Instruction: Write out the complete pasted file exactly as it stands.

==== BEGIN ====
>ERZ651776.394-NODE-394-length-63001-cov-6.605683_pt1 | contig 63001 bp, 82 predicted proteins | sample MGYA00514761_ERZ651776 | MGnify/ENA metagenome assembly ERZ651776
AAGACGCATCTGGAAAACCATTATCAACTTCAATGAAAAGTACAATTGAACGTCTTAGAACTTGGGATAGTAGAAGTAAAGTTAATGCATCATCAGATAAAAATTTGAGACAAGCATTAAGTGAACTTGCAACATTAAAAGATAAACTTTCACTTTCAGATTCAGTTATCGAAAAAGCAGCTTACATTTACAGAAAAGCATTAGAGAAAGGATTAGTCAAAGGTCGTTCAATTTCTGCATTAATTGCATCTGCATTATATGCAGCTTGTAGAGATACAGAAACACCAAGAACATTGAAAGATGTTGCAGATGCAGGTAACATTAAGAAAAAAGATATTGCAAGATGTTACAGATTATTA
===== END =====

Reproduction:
>ERZ651776.394-NODE-394-length-63001-cov-6.605683_pt1 | contig 63001 bp, 82 predicted proteins | sample MGYA00514761_ERZ651776 | MGnify/ENA metagenome assembly ERZ651776
AAGACGCATCTGGAAAACCATTATCAACTTCAATGAAAAGTACAATTGAACGTCTTAGAACTTGGGATAGTAGAAGTAAAGTTAATGCATCATCAGATAAAAATTTGAGACAAGCATTAAGTGAACTTGCAACATTAAAAGATAAACTTTCACTTTCAGATTCAGTTATCGAAAAAGCAGCTTACATTTACAGAAAAGCATTAGAGAAAGGATTAGTCAAAGGTCGTTCAATTTCTGCATTAATTGCATCTGCATTATATGCAGCTTGTAGAGATACAGAAACACCAAGAACATTGAAAGATGTTGCAGATGCAGGTAACATTAAGAAAAAAGATATTGCAAGATGTTACAGATTATTA